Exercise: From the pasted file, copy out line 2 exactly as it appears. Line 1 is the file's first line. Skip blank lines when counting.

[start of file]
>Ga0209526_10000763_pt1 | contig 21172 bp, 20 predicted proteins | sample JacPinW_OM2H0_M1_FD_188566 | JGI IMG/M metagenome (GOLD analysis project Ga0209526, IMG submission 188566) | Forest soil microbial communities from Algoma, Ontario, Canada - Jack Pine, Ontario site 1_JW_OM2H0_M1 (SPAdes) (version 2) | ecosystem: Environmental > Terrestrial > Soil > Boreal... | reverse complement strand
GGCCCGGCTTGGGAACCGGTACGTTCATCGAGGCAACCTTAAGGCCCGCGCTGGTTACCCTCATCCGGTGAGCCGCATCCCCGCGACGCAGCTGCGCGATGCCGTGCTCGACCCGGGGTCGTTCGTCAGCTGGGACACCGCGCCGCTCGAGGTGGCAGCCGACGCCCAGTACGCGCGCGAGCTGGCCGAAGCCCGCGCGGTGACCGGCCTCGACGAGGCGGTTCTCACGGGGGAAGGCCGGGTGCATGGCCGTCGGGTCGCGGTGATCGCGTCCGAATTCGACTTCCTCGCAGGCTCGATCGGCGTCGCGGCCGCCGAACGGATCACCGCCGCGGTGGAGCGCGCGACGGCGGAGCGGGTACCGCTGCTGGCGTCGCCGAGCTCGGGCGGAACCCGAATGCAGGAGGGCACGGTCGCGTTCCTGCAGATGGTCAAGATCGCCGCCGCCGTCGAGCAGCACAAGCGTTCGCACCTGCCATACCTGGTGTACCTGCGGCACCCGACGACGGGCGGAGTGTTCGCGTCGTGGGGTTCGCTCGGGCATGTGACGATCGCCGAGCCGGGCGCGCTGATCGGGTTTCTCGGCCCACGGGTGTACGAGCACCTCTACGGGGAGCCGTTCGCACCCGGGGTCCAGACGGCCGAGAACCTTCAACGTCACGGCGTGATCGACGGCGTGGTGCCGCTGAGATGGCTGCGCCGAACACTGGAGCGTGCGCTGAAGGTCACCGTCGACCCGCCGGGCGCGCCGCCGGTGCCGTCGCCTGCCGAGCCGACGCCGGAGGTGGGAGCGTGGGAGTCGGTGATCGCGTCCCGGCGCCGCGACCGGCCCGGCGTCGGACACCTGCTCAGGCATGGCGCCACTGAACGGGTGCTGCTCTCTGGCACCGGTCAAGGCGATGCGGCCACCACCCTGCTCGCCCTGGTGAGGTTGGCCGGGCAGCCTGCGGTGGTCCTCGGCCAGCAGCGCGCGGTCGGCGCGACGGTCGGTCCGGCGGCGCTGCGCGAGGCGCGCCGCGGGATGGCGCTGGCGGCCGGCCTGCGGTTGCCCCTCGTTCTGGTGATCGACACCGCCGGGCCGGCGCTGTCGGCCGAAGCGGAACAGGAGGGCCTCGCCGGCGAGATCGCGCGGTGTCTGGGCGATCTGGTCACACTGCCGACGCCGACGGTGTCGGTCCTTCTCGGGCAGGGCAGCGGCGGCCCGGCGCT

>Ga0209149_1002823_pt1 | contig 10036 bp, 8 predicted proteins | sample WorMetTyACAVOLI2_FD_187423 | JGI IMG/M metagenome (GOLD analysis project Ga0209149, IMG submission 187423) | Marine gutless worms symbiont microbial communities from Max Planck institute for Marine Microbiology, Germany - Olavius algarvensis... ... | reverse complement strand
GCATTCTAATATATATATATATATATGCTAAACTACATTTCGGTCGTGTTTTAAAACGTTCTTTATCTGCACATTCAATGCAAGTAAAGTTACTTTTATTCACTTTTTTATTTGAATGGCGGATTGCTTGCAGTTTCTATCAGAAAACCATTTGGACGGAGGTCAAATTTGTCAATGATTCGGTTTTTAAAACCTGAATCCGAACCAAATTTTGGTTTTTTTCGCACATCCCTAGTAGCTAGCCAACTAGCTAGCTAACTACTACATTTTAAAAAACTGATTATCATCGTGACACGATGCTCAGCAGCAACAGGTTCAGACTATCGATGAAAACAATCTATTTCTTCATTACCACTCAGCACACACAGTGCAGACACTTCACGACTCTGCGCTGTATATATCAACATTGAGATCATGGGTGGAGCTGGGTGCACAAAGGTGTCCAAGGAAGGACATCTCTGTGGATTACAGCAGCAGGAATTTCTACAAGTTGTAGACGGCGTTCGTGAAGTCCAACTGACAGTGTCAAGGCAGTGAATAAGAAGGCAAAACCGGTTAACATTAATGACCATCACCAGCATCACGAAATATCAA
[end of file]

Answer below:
GGCCCGGCTTGGGAACCGGTACGTTCATCGAGGCAACCTTAAGGCCCGCGCTGGTTACCCTCATCCGGTGAGCCGCATCCCCGCGACGCAGCTGCGCGATGCCGTGCTCGACCCGGGGTCGTTCGTCAGCTGGGACACCGCGCCGCTCGAGGTGGCAGCCGACGCCCAGTACGCGCGCGAGCTGGCCGAAGCCCGCGCGGTGACCGGCCTCGACGAGGCGGTTCTCACGGGGGAAGGCCGGGTGCATGGCCGTCGGGTCGCGGTGATCGCGTCCGAATTCGACTTCCTCGCAGGCTCGATCGGCGTCGCGGCCGCCGAACGGATCACCGCCGCGGTGGAGCGCGCGACGGCGGAGCGGGTACCGCTGCTGGCGTCGCCGAGCTCGGGCGGAACCCGAATGCAGGAGGGCACGGTCGCGTTCCTGCAGATGGTCAAGATCGCCGCCGCCGTCGAGCAGCACAAGCGTTCGCACCTGCCATACCTGGTGTACCTGCGGCACCCGACGACGGGCGGAGTGTTCGCGTCGTGGGGTTCGCTCGGGCATGTGACGATCGCCGAGCCGGGCGCGCTGATCGGGTTTCTCGGCCCACGGGTGTACGAGCACCTCTACGGGGAGCCGTTCGCACCCGGGGTCCAGACGGCCGAGAACCTTCAACGTCACGGCGTGATCGACGGCGTGGTGCCGCTGAGATGGCTGCGCCGAACACTGGAGCGTGCGCTGAAGGTCACCGTCGACCCGCCGGGCGCGCCGCCGGTGCCGTCGCCTGCCGAGCCGACGCCGGAGGTGGGAGCGTGGGAGTCGGTGATCGCGTCCCGGCGCCGCGACCGGCCCGGCGTCGGACACCTGCTCAGGCATGGCGCCACTGAACGGGTGCTGCTCTCTGGCACCGGTCAAGGCGATGCGGCCACCACCCTGCTCGCCCTGGTGAGGTTGGCCGGGCAGCCTGCGGTGGTCCTCGGCCAGCAGCGCGCGGTCGGCGCGACGGTCGGTCCGGCGGCGCTGCGCGAGGCGCGCCGCGGGATGGCGCTGGCGGCCGGCCTGCGGTTGCCCCTCGTTCTGGTGATCGACACCGCCGGGCCGGCGCTGTCGGCCGAAGCGGAACAGGAGGGCCTCGCCGGCGAGATCGCGCGGTGTCTGGGCGATCTGGTCACACTGCCGACGCCGACGGTGTCGGTCCTTCTCGGGCAGGGCAGCGGCGGCCCGGCGCT